[0041] FIGS. 3 A and 3B illustrate bidirectional stabilization of a medical device in accordance with aspects of the present invention. In FIG. 3 A, the medical device includes elongated member 30 having first fixation element 31 and second fixation element 32 disposed at distal region 33 of elongated member 30. First and second fixation elements 31 and 32 are shaped and sized to sandwich or bracket tissue T (e.g., a muscle, ligament, tendon, fascia, or other suitable tissue) therebetween without damaging the tissue T. Such fixation elements may be a flange, a partial flange, or a divided flange optionally having a flat and/or smooth surface configured to minimize muscle damage/tear. First fixation element 31 may be configured to resist displacement in a first direction (e.g., advancement) and second fixation element 32 may be configured to resist displacement in a second direction (e.g., retraction). Illustratively, second fixation element 32 is disposed distally on elongated member 30 relative to first fixation element 31 and second fixation element 32 may be disposed at the distal end of elongated member 30.

[0042] FIG. 3B shows an alternative embodiment of the medical device of the present invention, wherein elongated body 34 and fixation element 35 are disposed at the distal region 36 of elongated body 34. The lead body is stabilized by deployment of fixation element 35 configured to resist displacement bidirectionally within a tissue plane or between two discrete tissue planes, e.g., muscle layers ML.

[0043] FIG. 4 illustrates an exemplary apparatus for neuromuscular electrical stimulation having an electrode lead constructed in accordance with the principles of the present invention. Apparatus 40 includes elongated member 41 having fixation elements 42, helical screw 43, electrodes 44, and implantable pulse generator (IPG) 45. Fixation elements 42, helical screw 43, and electrodes 44 are disposed at distal region 46 of elongated device 41. Fixation elements 42 are sized and shaped to secure electrodes in or adjacent to a desired anatomical site. Fixation elements 42 may comprise a polymer, metal or ceramic, and are configured to resist motion in a first direction and prevent, in the case illustrated, excessive distal advancement of the apparatus, as well as migration distally. Helical screw 43 is configured to secure elongated member 41 to an anatomical structure and may configured to engage tissue immediately distal to the elongated member 41 forming a mechanical lock preventing movement in a second direction. Helical screw 43 may be anchored to the tissue by rotation of elongated member 41 or by deployment of a mechanism in which the screw rotates relative to elongated member 41, as is known in the art of cardiac leads. While the apparatus illustratively includes helical screw 43, it should be understood that a barb, hook, or the like may be used may also serve as one of the electrodes. Electrodes 44 are configured to deliver electrical energy and may be stimulation electrodes known in the art. Elongated member 41 (e.g., a lead) illustratively includes three electrodes 44, although the scope of the disclosure is not limited thereto.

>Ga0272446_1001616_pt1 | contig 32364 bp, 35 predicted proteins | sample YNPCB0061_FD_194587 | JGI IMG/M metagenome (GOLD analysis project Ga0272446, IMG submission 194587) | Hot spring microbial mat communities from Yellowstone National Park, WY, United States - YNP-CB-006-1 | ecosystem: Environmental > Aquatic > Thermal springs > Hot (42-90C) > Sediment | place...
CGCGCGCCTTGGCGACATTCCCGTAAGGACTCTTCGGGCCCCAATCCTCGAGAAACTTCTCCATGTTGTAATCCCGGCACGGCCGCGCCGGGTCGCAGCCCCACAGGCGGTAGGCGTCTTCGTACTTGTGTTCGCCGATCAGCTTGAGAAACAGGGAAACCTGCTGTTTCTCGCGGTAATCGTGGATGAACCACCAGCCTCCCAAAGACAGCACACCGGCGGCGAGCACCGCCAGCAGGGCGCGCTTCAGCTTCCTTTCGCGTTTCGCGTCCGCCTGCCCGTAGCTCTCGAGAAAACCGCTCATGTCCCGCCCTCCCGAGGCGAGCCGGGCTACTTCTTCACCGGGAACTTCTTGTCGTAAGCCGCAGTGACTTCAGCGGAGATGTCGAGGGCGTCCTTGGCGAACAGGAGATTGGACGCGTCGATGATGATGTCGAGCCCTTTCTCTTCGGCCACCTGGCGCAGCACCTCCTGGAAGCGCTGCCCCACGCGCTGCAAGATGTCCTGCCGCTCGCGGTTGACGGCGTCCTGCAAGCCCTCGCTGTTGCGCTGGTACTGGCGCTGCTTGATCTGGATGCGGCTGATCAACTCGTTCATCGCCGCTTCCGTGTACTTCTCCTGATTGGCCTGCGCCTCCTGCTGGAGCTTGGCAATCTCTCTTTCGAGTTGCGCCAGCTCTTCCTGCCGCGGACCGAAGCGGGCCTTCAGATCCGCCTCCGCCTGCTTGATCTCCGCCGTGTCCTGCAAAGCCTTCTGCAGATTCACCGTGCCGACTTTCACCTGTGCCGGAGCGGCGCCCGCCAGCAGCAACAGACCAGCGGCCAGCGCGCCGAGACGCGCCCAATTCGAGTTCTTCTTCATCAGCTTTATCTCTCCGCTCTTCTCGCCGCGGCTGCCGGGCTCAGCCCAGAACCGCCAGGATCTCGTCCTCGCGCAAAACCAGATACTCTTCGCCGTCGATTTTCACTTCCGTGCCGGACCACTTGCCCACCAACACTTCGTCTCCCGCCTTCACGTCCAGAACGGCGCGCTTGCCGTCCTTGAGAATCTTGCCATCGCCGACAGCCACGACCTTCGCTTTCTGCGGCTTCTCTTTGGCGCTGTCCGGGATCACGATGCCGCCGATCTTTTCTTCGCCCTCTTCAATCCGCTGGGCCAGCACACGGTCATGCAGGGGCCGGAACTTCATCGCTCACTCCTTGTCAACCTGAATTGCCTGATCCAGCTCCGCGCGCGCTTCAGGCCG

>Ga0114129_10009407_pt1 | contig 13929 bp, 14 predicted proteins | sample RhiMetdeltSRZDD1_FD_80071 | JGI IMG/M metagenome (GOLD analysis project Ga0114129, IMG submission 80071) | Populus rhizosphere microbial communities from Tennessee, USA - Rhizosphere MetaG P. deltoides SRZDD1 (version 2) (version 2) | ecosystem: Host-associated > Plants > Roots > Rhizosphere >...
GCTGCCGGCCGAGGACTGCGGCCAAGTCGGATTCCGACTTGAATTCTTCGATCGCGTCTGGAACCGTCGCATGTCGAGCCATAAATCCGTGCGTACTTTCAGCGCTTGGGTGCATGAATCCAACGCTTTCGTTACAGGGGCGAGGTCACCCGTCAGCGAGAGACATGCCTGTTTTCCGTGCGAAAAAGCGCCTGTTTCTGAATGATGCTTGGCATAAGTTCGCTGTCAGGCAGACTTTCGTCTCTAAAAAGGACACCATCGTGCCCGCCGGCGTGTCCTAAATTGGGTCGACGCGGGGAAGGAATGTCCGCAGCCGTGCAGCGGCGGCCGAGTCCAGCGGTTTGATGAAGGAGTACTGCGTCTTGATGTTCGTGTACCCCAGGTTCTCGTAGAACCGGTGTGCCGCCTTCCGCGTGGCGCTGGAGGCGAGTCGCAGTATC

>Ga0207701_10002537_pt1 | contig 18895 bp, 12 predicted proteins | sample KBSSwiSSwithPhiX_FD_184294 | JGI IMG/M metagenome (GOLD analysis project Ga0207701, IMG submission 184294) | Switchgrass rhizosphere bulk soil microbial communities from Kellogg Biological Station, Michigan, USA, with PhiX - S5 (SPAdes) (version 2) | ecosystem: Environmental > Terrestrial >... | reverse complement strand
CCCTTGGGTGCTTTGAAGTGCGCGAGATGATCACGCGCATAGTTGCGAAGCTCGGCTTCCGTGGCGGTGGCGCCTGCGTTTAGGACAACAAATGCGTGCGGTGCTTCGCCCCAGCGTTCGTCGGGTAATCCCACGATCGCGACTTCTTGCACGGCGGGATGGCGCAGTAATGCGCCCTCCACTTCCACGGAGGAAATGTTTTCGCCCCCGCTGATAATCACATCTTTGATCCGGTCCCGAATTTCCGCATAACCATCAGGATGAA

[0044] IPG 45 is disposed at proximal region 47 of elongated member 41. IPG 45 is operatively coupled to electrodes 44 and is configured to direct electrodes 44 to deliver electrical energy. IPG 45 may be coupled to electrodes 44 via a lead. Alternatively, electrodes may be incorporated into an implantable microstimulator without a lead, as described below. IPG 45 may include may comprise a commercially available

microcontroller unit including a programmable microprocessor, volatile memory, nonvolatile memory such as EEPROM for storing programming, and nonvolatile storage, e.g., Flash memory, for storing a log of system operational parameters and patient data. As will be appreciated by one of ordinary skill in the art, while IPG 45 is illustratively implantable, the pulse generator may be disposed external to a body of a patient on a temporary or permanent basis without departing from the scope of the present invention. In such an embodiment, the pulse generator may be coupled to the electrodes by percutaneous leads. Alternatively, the pulse generator and the electrodes may be completely external such that the leads are applied to the skin over a suitable location to elicit muscle contraction.